We will not forgiveThe terrorist attack on the Minhas base at Kamra during the night of 27th of Ramazan revealed the hollowness of the propaganda of the Tehreek-i-Taliban (TTP), which has accepted responsibility, that it is in any way concerned with the interests of Pakistanis and the Pakistani state. These false prophets, sanctimonious and self-appointed, will not be forgiven, nor forgotten. Especially since the TTP spokesman Ehsanullah Ehsan has said, “We are proud of it.” The assault re-emphasises the threat Pakistan continues to face from the plague of militancy, as well as the gaping chasm between intelligence reports which even appeared in newspapers a few days ago and the ability of the guerrilla trained terrorists to gain not just proximity, but entry, into an airforce facility. At the same time, it is a matter of satisfaction and pride that the Pakistan Air Force, aided by the Army and the Police, put up a valiant defence and for that it deserves special commendation. The special commendation is not enough for us to do justice to the gratitude we feel for Sepoy Asif, who was the first to challenge the attackers, and laid down his life, before the reports of his gun alerted the rest of the defenders to the call of duty. Air Commodore Muhammad Azam, who led the defence, was injured. Nine TTP terrorists, including their commander, had been shot dead. According a private TV channel, one of the rockets fired by the attackers, who were armed with RPGs and automatic weapons, hit and inflicted light, but repairable damage to an I-L 78 cargo plane, although the militants’ real target was a spy plane. The report also says that three suspects have been taken into custody. A meeting chaired by Air Chief Air Marshal Tahir Rafique Butt decided to form an investigation committee. Any further existing loopholes in security must be identified immediately and plugged. Apparently, the attack was not a reaction to the recent reports that Pakistan had agreed to launch a military operation in North Waziristan, as TTP’s spokesman said it had long been in planning. However, the terrorist raid lends support to opponents as well as supporters of armed action against the militants, whether in North Waziristan or elsewhere. The supporters would argue that the daring attempt at such a sensitive location reflects the growing courage and might of terrorists that could only be effectively addressed by the use of force. On the other hand, the opponents would maintain that the military operation would antagonise the whole of the tribal belt that contributes large numbers in defence of the western side of the border. Today brought the further depressing news of Pakistani travelers shot dead in Gilgit, after being dragged out of their bus and identified as Shia. Such barbarism on our soil, on our watch, is unacceptable. Be they Shia, Sunni, Chrstian, Hindu, Sikh or any other religion, Pakistanis stand together for each other. There is no doubt in our hearts. Now is the time we must join hands and protect each other, for those who would see us torn apart seem to be determined to do so. The army chief’s prescient warning that the army on its own could not eliminate the menace of terrorism bears repeating. No matter how reluctant Pakistanis feelings towards the Afghan war, let there be no mistake that when Pakistan is attacked, be it Kamra, or be it the targeting of Shia travellers in Gilgit, Pakistan does not forget and will not forgive. We are one and we will persevere.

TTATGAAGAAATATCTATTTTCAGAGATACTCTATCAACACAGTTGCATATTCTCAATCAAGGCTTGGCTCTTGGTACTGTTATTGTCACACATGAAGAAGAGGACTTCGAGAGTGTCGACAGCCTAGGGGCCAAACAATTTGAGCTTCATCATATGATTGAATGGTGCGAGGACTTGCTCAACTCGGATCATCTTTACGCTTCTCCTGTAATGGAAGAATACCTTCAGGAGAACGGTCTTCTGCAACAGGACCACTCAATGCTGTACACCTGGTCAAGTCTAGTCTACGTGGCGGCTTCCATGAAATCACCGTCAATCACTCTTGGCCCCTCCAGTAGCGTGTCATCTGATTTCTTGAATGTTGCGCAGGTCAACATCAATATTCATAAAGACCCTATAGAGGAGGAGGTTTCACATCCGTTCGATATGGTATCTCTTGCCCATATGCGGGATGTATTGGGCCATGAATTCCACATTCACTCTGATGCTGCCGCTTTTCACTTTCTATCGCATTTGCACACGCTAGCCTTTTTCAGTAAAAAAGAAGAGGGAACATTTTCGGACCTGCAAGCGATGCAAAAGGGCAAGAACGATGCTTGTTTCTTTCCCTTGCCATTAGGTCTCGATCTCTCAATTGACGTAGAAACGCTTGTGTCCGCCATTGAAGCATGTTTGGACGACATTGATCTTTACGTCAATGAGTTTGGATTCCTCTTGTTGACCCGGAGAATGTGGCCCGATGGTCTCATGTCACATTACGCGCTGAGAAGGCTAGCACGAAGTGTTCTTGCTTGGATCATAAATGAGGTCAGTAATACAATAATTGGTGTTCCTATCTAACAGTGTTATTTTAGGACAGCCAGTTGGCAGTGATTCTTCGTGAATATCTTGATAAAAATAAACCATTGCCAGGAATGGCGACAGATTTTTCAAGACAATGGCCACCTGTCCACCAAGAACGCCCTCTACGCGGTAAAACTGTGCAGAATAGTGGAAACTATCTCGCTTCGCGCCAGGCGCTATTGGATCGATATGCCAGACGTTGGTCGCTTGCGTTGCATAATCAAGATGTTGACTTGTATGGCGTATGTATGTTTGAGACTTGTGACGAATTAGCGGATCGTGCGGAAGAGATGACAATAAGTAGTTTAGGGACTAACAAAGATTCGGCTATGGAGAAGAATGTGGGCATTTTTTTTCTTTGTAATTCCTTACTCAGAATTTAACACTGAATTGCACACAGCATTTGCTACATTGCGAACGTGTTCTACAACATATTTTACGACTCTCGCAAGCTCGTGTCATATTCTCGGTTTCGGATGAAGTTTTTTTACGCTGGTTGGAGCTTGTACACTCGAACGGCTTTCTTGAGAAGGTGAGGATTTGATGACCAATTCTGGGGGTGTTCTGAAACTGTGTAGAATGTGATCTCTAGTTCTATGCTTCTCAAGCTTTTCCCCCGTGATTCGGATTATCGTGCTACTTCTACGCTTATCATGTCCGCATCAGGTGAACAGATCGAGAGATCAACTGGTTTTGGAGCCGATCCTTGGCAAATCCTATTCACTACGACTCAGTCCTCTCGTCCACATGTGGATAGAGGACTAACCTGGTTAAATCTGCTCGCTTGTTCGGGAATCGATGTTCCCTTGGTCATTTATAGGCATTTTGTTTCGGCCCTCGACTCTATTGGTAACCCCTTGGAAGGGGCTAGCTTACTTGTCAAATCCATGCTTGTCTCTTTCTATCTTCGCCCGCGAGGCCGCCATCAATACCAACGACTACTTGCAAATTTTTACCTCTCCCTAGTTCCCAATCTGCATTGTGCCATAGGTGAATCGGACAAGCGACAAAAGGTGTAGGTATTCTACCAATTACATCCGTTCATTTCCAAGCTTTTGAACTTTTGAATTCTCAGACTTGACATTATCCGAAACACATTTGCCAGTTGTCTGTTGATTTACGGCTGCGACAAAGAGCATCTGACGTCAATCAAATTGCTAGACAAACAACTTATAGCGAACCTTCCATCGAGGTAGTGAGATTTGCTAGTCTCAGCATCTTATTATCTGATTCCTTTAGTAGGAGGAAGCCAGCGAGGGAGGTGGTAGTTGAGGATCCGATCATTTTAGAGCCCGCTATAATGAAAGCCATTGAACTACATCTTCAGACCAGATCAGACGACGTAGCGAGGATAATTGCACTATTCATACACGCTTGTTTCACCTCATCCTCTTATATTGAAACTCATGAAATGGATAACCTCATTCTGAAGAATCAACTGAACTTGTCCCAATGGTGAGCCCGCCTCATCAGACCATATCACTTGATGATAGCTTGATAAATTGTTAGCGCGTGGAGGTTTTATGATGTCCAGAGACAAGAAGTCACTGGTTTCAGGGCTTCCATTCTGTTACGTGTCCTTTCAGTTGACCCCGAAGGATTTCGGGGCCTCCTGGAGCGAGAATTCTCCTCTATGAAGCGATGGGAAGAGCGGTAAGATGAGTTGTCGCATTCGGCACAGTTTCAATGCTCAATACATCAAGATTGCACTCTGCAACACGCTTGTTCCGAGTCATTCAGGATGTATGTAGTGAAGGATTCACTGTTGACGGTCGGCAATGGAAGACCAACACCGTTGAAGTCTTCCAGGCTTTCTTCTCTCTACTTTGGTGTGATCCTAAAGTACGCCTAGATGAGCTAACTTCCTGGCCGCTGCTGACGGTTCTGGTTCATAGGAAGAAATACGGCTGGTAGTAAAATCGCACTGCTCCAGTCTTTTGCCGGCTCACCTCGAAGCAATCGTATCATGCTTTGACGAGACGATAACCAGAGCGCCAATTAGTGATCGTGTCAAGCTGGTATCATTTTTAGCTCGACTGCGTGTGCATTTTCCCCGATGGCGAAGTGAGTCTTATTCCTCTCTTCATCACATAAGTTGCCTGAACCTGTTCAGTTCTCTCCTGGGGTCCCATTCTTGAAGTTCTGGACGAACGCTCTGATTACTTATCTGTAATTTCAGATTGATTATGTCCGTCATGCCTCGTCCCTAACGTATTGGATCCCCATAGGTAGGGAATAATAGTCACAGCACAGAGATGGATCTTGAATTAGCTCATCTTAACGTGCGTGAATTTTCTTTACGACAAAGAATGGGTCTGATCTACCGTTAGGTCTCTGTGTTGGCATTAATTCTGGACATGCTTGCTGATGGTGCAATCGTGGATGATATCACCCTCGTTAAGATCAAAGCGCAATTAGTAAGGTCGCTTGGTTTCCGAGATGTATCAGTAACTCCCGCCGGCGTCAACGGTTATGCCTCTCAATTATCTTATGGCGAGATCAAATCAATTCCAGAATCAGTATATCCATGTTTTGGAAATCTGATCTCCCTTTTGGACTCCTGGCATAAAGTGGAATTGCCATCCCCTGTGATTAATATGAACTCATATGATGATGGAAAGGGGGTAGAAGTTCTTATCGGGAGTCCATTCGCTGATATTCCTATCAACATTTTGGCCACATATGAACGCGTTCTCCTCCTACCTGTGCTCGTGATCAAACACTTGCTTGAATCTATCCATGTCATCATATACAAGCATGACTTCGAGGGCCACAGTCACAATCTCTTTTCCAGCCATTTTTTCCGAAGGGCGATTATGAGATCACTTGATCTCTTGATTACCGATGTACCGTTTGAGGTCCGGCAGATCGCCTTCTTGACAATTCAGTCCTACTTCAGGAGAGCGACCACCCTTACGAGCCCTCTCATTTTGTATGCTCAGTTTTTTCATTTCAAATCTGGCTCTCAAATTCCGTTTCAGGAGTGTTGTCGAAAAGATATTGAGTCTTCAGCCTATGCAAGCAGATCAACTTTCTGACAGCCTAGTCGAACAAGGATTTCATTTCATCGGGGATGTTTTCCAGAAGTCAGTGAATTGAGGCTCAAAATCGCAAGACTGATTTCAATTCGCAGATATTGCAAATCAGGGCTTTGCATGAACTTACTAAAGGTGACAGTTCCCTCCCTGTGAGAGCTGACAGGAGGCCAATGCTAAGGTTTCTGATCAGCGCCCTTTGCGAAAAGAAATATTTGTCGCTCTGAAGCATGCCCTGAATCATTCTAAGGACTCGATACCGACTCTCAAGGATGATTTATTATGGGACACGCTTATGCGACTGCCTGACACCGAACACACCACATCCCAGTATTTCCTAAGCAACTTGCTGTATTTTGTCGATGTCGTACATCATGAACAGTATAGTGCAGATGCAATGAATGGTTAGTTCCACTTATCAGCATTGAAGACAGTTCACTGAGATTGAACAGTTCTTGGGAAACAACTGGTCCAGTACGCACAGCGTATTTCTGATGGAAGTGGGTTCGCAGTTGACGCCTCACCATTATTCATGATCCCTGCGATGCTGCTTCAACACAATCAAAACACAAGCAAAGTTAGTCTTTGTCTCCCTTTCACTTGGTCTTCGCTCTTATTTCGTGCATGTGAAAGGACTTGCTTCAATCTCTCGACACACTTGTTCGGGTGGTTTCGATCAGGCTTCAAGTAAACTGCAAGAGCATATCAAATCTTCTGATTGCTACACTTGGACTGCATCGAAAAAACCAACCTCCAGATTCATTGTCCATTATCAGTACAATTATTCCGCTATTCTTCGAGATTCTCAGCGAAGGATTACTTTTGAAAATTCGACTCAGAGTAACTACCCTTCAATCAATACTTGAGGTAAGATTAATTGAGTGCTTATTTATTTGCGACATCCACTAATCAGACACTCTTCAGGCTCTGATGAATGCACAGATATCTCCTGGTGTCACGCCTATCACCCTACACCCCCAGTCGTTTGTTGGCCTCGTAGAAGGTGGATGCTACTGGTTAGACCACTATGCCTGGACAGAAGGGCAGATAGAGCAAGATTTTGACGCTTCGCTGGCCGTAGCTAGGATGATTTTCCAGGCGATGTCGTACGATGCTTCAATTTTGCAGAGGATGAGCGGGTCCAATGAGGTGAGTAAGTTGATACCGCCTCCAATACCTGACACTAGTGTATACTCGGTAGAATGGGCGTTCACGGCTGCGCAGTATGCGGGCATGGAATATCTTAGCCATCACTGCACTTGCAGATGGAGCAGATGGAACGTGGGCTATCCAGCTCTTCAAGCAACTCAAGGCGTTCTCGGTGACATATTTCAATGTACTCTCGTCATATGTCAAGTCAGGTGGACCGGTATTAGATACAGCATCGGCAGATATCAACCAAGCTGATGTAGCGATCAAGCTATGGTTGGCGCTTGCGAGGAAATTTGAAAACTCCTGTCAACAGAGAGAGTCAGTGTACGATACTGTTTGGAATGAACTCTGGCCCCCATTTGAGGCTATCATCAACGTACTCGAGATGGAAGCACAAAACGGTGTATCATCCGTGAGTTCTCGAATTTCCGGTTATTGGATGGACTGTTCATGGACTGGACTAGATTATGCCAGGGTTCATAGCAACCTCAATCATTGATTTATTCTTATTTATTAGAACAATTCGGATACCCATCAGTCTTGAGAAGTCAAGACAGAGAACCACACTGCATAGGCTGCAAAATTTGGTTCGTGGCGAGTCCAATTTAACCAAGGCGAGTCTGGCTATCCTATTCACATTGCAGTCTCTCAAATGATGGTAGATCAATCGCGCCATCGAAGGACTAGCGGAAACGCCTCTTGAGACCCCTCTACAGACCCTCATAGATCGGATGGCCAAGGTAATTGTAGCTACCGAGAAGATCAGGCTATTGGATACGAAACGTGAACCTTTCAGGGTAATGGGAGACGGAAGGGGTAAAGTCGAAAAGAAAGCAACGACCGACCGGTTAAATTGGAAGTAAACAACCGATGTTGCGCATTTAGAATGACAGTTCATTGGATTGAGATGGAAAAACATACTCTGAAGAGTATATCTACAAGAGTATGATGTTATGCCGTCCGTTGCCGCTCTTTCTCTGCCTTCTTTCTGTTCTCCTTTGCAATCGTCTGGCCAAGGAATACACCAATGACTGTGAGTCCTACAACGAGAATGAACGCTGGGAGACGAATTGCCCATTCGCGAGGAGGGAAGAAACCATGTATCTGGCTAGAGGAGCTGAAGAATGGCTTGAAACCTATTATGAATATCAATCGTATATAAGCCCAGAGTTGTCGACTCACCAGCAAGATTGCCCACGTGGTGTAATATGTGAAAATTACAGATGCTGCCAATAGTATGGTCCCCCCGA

EDITORIAL :Toning up counter campaignThe brutal massacre of 25 Gilgit-bound bus passengers and the thuggish assault on the Kamra airbase once again underscores chillily how deeply flawed and inadequate is the state’s counter-terrorism action. Bluntly, these shattering episodes leave no doubt about it that terrorists still have an upper-hand and the state is in retreat in the face of their unrelenting thuggery. But what else could it be when the state has not come up with any comprehensive coordinated counter-terrorism strategy worth the name so far, even as the country is visibly in the lap of a multi-dimensional terrorism? The kind of concern, action and coordination that such a vile phenomenon should elicit from the state is just not perceptible on any of the official corridors. At best, various state agencies and arms seem working disjointedly and that too for firefighting, not weeding out this scourge from its roots. There indeed is a strange sort of hiatus marking the act of the whole security apparatus to counter terrorism and overcome it. No strategy is in evidence. No action plan is perceptibly in execution. It is all chaos, whereas terrorists are palpably well organised, having forged mutual links, with their tentacles now spreading out to the underworld as well. Fighting out terrorism is always a long a haul. Wherever it springs up it defies leaving soon. And the way things are going on, in our case this long haul is surely going to be infinite unless the state changes its act. At the risk of being repetitive, this government had had hammered out a fairly comprehensive counter-terrorism strategy soon after its debut but only to forget all about it in no time. That poor thing is simply gathering dust on some obscure official shelf. Even the national counter-terrorism authority that was supposed to be the nodal agency of all national counter-terrorism efforts is a long forgotten enterprise. Now one even hears of it not. Nor is anything known about the legislative bill aiming at plugging off holes in the anti-terrorism law that enable terrorism suspects to get off the hook in the courts. Even the army chief has bemoaned the absence of such a counter-terrorism regime. Yet there is no anxiety in the official circles to bring about such a legal regime to deal effectively with the suspects. Statedly, the legislative bill was objected to by two senators of the right-wing clan to whom its own religiosity comes uppermost and the nation’s security only at best secondarily. The bill is lying wholly unattended on some Senate floor now for more than three years. With such an insouciance overwhelming the state apparatus to a virtual condition of utter prostration and emasculation, the less said about the state’s counter-terrorism action the better. Wherever successful counter-terrorism campaigns have been waged, it is always by combining the state’s civil power with its military power. While the military fights out terrorists on mountains and in caves, it is the civil power that takes on the urban terrorism. But that combination arguably doesn’t obtain in our case. While the military is battling terrorists in the field, the civilian security apparatus is leaving urban terrorism almost unchallenged. Not only terrorists are harbouring freely their sleeper cells in cities and towns, the outlawed extremist outfits too are operating there without any obstructions and impediments. Worryingly enough, even the military’s operational preparedness and vigilance to grapple with terrorists leaves much to be desired. The ease with which terrorists have assaulted Kamra and earlier Karachi’s Mehran naval base and Rawalpindi’s GHQ sets the mind at great unease. There indeed is an imperative need to tone up the state’s entire counter-terrorism action. But that can happen only if the state takes the menace of terrorism very seriously and acts accordingly. It is not the lip service that matters. What really makes the difference is the action, not rhetoric. And if even now the government keeps sitting on its haunches and does nothing concrete, not even the elections will be of any avail. The vile thugs are visibly in ascendancy and will keep the state hostage to their wickedness and thuggery. The government must wake up and act before it is too late. Already, it is very late.